Aboriginal Youth Suicide in Central Australia: Developing a consistent data system & referral pathway

by | Sep 16, 2019 | Research Topics

Aboriginal Youth Suicide in Central Australia: Developing a consistent data system & referral pathway

Introduction

Over the last decade suicide has become a significant contributor towards Aboriginal premature mortality in Australia(Commonwealth of Australia, 2010; Department of Health and Ageing, 2007; Elliott-Farrelly, 2004), despite beingvirtually unheard of prior to the 1960’s (Elliott-Farrelly, 2004; Hunter & Milroy, 2006). It was estimated that between the years 2005-2009 the suicide death rate for Indigenous peoples was 2.5 times the rate of non-Aboriginal peoples (Australian Bureau of Statistics, unpublished, as cited in Steering Committee for the Review of Government Service Provision, 2011). Additionally, the rate of standardised non-fatal hospitalisations for intentional self-harm in 2008-2009 was higher for Aboriginal peoples than non-Aboriginal (3.5 per 1000 and 1.4 per 1000, respectively) and more prevalent in remote areas (4.1 per 1000) than in major cities (3.5 per 1000). Of recent concern has been the high and increasing rates of suicide and suicide attempts among young Aboriginal peoples (Australian Government Department of Health and Ageing, 2010; Krysinska, Martin, & Sheehan, 2009).

In the Northern Territory (NT) suicide is occurring at an earlier age among Aboriginal peoples compared to non-Aboriginal peoples (Pridmore & Fujiyama, 2009). The rate of suicides in 2001-2006 for Aboriginal children under the age of 15 years in the NT was 5 times the overall Australian rate. There have also been an increasing number of anecdotal reports of child and youth suicides and suicide attempts across the Central Australian region as well as a recent spark of media coverage on the issue (Australian Broadcasting Commission, 2010; Henderson, 2011; Kerin, 2011; The Australian, 2011). Consequently, a Senate “Inquiry into Youth Suicides in the Northern Territory”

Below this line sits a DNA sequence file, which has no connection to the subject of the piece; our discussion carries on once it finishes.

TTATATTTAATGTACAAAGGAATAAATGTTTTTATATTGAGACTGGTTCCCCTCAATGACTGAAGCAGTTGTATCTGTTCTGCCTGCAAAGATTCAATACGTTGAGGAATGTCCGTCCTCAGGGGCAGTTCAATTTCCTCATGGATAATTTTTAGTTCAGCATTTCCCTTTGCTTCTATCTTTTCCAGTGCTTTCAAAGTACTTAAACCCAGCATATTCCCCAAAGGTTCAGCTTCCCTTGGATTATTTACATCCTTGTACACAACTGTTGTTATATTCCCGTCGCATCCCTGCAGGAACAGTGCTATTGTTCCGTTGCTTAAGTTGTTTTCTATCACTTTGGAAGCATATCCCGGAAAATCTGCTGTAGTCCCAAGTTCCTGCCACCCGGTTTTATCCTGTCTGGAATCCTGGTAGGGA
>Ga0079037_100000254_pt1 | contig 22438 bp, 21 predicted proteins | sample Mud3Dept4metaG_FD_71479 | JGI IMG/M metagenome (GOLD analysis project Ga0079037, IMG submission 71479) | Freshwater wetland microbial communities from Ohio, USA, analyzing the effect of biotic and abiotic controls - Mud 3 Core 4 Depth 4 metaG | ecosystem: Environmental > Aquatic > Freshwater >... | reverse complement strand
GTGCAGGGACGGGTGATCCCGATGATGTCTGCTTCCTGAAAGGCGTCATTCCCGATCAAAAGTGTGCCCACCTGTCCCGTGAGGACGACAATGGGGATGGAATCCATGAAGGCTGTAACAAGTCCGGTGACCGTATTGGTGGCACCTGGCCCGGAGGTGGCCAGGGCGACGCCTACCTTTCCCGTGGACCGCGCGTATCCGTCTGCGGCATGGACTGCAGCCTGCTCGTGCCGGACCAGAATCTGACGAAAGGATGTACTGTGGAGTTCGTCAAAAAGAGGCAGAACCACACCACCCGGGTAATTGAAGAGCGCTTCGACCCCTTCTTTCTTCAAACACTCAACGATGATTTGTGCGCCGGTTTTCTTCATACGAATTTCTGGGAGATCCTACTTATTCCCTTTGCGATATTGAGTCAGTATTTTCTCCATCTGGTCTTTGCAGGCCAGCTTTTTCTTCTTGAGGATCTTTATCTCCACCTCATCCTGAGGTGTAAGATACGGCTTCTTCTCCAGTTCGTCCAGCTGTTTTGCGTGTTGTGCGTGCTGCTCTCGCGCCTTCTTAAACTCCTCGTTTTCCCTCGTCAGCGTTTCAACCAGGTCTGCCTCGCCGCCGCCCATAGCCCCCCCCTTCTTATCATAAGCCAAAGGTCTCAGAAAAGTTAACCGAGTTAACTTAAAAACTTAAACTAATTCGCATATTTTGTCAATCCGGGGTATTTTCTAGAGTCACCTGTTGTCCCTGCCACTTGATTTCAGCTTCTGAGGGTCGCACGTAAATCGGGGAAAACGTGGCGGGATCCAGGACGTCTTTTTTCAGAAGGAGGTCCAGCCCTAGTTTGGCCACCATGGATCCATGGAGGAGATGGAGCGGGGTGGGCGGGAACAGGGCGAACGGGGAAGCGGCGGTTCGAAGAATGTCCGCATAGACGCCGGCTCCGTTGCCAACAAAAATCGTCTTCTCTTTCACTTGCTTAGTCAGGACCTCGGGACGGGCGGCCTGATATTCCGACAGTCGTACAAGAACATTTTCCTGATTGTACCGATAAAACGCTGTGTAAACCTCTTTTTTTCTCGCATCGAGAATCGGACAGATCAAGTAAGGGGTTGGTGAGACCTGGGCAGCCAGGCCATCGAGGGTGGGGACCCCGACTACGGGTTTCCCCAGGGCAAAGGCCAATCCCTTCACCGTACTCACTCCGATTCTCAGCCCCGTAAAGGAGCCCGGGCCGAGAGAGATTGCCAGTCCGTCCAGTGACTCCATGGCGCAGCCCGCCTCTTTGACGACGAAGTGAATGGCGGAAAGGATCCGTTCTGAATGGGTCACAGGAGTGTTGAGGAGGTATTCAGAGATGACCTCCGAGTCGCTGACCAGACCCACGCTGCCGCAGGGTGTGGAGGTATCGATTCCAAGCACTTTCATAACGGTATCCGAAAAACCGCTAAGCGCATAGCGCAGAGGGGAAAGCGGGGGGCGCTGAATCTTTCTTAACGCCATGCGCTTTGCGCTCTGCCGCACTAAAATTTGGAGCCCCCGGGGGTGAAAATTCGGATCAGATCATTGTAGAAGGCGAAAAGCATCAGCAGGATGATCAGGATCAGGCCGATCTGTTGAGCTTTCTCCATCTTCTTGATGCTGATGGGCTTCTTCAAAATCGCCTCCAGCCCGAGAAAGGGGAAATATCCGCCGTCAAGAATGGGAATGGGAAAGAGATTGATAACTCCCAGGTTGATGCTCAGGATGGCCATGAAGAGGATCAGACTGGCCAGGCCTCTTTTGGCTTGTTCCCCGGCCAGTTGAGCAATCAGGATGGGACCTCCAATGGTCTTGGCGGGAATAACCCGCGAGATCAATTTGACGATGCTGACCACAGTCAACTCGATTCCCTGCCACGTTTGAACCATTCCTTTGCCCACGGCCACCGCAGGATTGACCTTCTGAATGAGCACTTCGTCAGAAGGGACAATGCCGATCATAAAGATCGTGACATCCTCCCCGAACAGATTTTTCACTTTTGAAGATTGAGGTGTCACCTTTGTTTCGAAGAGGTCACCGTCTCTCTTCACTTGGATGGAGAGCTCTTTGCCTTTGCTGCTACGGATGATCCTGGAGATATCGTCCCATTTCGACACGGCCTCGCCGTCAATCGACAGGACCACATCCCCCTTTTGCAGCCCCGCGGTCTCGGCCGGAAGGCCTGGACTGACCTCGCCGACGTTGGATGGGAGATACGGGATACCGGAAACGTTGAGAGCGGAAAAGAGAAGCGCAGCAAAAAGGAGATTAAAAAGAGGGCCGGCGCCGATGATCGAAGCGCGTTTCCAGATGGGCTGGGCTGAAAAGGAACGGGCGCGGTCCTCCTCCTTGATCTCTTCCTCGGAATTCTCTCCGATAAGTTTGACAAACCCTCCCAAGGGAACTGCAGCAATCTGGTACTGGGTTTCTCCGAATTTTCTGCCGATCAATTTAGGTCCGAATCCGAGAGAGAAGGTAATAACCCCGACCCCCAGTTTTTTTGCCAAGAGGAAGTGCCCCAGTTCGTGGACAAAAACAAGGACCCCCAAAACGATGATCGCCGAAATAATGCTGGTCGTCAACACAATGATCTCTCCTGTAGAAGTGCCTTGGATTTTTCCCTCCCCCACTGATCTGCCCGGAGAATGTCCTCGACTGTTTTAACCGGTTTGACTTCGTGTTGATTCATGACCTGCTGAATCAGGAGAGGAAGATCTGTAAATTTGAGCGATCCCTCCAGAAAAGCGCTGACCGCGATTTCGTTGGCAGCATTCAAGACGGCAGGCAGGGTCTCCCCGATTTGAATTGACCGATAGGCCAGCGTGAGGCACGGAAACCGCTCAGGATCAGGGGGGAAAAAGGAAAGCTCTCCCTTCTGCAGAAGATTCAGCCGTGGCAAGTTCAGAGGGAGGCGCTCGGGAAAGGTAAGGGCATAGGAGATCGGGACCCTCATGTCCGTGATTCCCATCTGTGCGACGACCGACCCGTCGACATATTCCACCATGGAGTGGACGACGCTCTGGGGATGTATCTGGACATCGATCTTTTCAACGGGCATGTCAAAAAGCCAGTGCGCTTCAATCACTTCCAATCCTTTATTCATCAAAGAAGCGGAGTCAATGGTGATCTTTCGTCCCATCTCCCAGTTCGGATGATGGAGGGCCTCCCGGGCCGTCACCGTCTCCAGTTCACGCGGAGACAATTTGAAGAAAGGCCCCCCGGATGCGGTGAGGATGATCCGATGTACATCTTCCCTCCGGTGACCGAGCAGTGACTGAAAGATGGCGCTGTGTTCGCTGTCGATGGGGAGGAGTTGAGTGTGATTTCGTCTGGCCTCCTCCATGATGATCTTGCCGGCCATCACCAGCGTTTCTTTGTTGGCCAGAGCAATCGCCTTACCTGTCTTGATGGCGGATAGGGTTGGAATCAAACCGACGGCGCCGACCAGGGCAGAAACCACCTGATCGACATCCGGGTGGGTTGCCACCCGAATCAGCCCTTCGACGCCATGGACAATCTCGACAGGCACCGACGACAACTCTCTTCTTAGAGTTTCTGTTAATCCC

was convened in November 2011.

The inquiry report “Gone Too Soon” (Legislative Assembly of the Northern Territory, 2012) outlined that there is successful work being undertaken in the area of suicide prevention, however, generally Aboriginal suicide and suicide attempts among young people remains under or un-reported and poorly understood. Specifically, it was outlined that no standardised framework currently exists in Central Australia to collect information on suicide attempts or to inform appropriate coordination mechanisms between agencies.

Aim

The aim of this project was to develop a systematic data collection system for suicide and suicide attempts and suggest appropriate referral pathways between agencies in Central Australia. 

Objectives

• Gain multiple perspectives from relevant stakeholders about suicide and attempted suicide
data collection processes and referral processes in Central Australia. 

• Develop an appropriate data collection system to be implemented by agencies in Central
Australia (this will include incidence of suicides and suicide attempts). 

• Recommend appropriate service coordination pathways and mechanisms between agencies
in Central Australia.